Unable to Work? What’s Next?
June 05, 2021
By Beth Cooper Ingle, Certified Senior Advisor®
Let’s admit it 2020 was a very difficult year for some…one of loss—loss of income, loss of jobs, loss of health, and for some the biggest loss of all—Loved Ones. While things are looking up for most, some of us are still struggling with loss of health and do not know where to turn. Maybe you are no longer able to perform your normal job duties or not up to a standard that you are used to, or your boss expects.
Some employers offer short-term and long-term disability benefits. Short-term disability benefits usually only last 6 months—then what? What if you are still not able to return to past job? If you are lucky enough to have long-term disability benefits, this is typically when they will kick in. They will also require you to file for Social Security disability benefits and may even help you through the process with an outside agency. But what if that is not the case?
Did you know that…
- Social Security disability benefits could be available, but there is a five-month waiting period before any benefits could be payable;
- You have to have worked 5 out of the 10 ten years before you become disabled to qualify for Social Security;
- It takes at least 3-4 months for a medical decision to know if you qualify for disability benefits;
- If you are still working and earning over $1,260 gross earnings per month you would not qualify for Social Security disability benefits. Social Security considers this amount substantial earnings.
If it is apparent that you are not going to be able to return to work or even if you return you will not be making substantial earnings, you should begin the process of filing for Social Security disability benefits.
How do you go about filing for Social Security disability benefits when all Social Security offices are closed? Good question!!
Social Security offices are presently available by telephone only or online. Representatives are able to answer your questions and give guidance as to how to file for disability benefits by going to www.SocialSecurity.gov/Disability On their website you will find answers to most of your questions and what you need to get started filing. To prepare yourself, have all the names, addresses, and telephone numbers of your doctors who are currently treating you as well as the date of your first and last visit and any upcoming appointments. You will need the same for any hospitalizations as well. Be sure to list all your diagnoses, even if you are not being currently treated i.e., depression which many times goes along with health issues but not always identified or admitted. You will also need to list all your medications and what they are for—non-prescription ones also.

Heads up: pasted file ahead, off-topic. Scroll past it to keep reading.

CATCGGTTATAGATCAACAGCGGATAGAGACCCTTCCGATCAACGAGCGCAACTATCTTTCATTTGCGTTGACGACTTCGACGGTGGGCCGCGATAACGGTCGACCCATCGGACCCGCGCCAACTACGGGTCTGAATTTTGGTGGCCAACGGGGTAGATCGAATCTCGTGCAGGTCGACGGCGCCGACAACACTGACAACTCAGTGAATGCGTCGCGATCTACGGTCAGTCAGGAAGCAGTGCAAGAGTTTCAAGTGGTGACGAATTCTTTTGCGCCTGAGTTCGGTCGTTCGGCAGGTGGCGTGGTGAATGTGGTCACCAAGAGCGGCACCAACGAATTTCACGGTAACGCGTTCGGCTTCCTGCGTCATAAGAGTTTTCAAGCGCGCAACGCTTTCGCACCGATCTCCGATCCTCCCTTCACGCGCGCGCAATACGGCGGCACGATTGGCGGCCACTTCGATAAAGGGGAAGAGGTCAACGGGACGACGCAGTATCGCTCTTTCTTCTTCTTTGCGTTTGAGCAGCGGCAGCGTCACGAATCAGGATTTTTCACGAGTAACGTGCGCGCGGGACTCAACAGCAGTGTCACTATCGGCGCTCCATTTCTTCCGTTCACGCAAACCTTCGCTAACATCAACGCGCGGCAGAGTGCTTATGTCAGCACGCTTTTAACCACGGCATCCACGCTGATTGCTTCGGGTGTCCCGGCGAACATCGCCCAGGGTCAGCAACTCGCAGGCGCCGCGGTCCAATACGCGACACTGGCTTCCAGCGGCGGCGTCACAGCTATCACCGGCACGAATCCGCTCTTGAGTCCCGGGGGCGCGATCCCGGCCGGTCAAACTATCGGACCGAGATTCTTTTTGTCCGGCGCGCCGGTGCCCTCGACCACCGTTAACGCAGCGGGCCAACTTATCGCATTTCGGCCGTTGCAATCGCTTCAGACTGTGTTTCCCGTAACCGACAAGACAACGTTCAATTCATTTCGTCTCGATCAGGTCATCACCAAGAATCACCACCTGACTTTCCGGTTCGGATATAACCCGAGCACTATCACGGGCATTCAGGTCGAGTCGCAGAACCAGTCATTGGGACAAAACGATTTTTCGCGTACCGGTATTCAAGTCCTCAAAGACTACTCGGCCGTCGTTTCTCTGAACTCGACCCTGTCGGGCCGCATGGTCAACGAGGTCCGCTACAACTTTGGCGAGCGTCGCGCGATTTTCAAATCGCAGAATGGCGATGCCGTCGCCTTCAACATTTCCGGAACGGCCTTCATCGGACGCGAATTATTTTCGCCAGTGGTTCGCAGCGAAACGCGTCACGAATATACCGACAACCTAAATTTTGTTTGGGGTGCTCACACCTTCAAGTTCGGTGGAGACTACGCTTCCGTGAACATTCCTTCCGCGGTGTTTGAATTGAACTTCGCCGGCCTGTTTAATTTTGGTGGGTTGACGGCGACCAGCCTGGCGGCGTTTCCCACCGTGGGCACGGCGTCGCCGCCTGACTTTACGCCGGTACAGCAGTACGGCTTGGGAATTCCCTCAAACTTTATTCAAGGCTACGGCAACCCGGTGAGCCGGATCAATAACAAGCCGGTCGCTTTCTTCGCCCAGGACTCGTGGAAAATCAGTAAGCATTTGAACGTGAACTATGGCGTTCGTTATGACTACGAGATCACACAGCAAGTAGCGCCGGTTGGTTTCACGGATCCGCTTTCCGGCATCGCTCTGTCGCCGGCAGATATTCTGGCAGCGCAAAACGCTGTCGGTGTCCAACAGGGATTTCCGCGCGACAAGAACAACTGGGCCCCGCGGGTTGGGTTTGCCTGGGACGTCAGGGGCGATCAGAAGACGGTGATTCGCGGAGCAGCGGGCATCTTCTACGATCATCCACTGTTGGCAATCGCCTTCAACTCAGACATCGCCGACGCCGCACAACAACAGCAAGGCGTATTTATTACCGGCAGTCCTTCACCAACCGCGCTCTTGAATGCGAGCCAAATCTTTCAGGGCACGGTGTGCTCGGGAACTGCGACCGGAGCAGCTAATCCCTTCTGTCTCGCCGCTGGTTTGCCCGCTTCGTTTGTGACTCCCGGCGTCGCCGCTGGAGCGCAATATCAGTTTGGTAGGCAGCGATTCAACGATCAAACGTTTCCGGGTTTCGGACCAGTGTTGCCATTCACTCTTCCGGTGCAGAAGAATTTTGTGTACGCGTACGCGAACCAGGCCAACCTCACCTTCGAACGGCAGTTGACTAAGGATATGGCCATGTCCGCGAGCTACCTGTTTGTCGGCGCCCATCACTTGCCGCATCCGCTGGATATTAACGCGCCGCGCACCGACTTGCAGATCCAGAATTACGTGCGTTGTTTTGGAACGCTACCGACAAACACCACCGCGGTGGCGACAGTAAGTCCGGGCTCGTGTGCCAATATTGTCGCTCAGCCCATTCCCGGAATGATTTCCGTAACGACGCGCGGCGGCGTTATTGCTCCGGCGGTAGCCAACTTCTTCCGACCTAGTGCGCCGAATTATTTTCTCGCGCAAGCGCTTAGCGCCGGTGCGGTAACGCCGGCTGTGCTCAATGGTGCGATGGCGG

Social Security recognizes that filing for disability benefits is a daunting task, one not everyone is able to do themselves. If necessary, an appointment can be scheduled for a representative to help with the process. Social Security has also reached out to other organizations and agencies to help with this process. Social Security has provided these organizations with online help to assist. If you are unable to find help, call Social Security at 800-772-1213.
Look for Beth Cooper Ingle’s columns with Living By Your Design in future months. Her background is 37 years as a Social Security Rep in Central Illinois. For more information, contact Living by Your Design, Inc., focusing on the issues of older Americans: legal, financial, and free guidance for residential referral and healthcare issues.
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